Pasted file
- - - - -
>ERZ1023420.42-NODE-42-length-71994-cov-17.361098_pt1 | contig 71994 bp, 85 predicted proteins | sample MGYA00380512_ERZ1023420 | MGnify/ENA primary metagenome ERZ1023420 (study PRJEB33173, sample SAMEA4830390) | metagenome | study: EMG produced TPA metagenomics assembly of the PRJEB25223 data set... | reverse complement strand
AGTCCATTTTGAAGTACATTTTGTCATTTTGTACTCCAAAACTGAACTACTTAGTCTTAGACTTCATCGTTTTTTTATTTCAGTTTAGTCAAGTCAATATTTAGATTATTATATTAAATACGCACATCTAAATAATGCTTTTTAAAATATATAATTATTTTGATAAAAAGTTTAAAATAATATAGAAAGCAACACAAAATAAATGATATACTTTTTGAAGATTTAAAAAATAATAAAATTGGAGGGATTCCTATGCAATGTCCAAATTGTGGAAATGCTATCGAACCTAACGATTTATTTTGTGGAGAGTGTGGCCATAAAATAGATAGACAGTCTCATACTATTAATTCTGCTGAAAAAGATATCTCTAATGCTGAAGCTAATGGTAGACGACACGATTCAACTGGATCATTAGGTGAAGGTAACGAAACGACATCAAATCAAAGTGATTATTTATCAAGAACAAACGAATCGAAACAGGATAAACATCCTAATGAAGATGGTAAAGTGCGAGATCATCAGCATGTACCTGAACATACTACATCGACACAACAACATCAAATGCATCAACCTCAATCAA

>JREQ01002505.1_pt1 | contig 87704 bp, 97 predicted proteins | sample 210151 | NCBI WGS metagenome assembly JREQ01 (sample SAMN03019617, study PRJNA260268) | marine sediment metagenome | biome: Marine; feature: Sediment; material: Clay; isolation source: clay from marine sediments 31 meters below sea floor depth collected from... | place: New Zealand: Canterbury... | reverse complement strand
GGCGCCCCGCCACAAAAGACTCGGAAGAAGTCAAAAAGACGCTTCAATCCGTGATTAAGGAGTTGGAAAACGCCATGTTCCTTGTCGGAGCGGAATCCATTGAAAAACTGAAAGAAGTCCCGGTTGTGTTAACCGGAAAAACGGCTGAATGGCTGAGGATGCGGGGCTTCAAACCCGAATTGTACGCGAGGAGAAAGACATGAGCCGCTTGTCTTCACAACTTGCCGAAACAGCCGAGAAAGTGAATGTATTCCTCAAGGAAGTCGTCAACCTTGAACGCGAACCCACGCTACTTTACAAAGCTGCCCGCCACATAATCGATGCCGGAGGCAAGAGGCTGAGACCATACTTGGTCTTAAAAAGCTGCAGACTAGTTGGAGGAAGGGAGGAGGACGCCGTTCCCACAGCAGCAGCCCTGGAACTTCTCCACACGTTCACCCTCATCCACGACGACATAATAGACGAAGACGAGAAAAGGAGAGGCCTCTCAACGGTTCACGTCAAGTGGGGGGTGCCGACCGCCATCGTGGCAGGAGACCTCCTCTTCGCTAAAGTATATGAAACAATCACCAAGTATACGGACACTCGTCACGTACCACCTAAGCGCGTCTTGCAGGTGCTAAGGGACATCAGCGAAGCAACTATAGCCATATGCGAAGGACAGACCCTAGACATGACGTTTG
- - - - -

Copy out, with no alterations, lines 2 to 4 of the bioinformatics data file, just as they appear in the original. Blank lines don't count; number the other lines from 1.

AGTCCATTTTGAAGTACATTTTGTCATTTTGTACTCCAAAACTGAACTACTTAGTCTTAGACTTCATCGTTTTTTTATTTCAGTTTAGTCAAGTCAATATTTAGATTATTATATTAAATACGCACATCTAAATAATGCTTTTTAAAATATATAATTATTTTGATAAAAAGTTTAAAATAATATAGAAAGCAACACAAAATAAATGATATACTTTTTGAAGATTTAAAAAATAATAAAATTGGAGGGATTCCTATGCAATGTCCAAATTGTGGAAATGCTATCGAACCTAACGATTTATTTTGTGGAGAGTGTGGCCATAAAATAGATAGACAGTCTCATACTATTAATTCTGCTGAAAAAGATATCTCTAATGCTGAAGCTAATGGTAGACGACACGATTCAACTGGATCATTAGGTGAAGGTAACGAAACGACATCAAATCAAAGTGATTATTTATCAAGAACAAACGAATCGAAACAGGATAAACATCCTAATGAAGATGGTAAAGTGCGAGATCATCAGCATGTACCTGAACATACTACATCGACACAACAACATCAAATGCATCAACCTCAATCAA

>JREQ01002505.1_pt1 | contig 87704 bp, 97 predicted proteins | sample 210151 | NCBI WGS metagenome assembly JREQ01 (sample SAMN03019617, study PRJNA260268) | marine sediment metagenome | biome: Marine; feature: Sediment; material: Clay; isolation source: clay from marine sediments 31 meters below sea floor depth collected from... | place: New Zealand: Canterbury... | reverse complement strand
GGCGCCCCGCCACAAAAGACTCGGAAGAAGTCAAAAAGACGCTTCAATCCGTGATTAAGGAGTTGGAAAACGCCATGTTCCTTGTCGGAGCGGAATCCATTGAAAAACTGAAAGAAGTCCCGGTTGTGTTAACCGGAAAAACGGCTGAATGGCTGAGGATGCGGGGCTTCAAACCCGAATTGTACGCGAGGAGAAAGACATGAGCCGCTTGTCTTCACAACTTGCCGAAACAGCCGAGAAAGTGAATGTATTCCTCAAGGAAGTCGTCAACCTTGAACGCGAACCCACGCTACTTTACAAAGCTGCCCGCCACATAATCGATGCCGGAGGCAAGAGGCTGAGACCATACTTGGTCTTAAAAAGCTGCAGACTAGTTGGAGGAAGGGAGGAGGACGCCGTTCCCACAGCAGCAGCCCTGGAACTTCTCCACACGTTCACCCTCATCCACGACGACATAATAGACGAAGACGAGAAAAGGAGAGGCCTCTCAACGGTTCACGTCAAGTGGGGGGTGCCGACCGCCATCGTGGCAGGAGACCTCCTCTTCGCTAAAGTATATGAAACAATCACCAAGTATACGGACACTCGTCACGTACCACCTAAGCGCGTCTTGCAGGTGCTAAGGGACATCAGCGAAGCAACTATAGCCATATGCGAAGGACAGACCCTAGACATGACGTTTG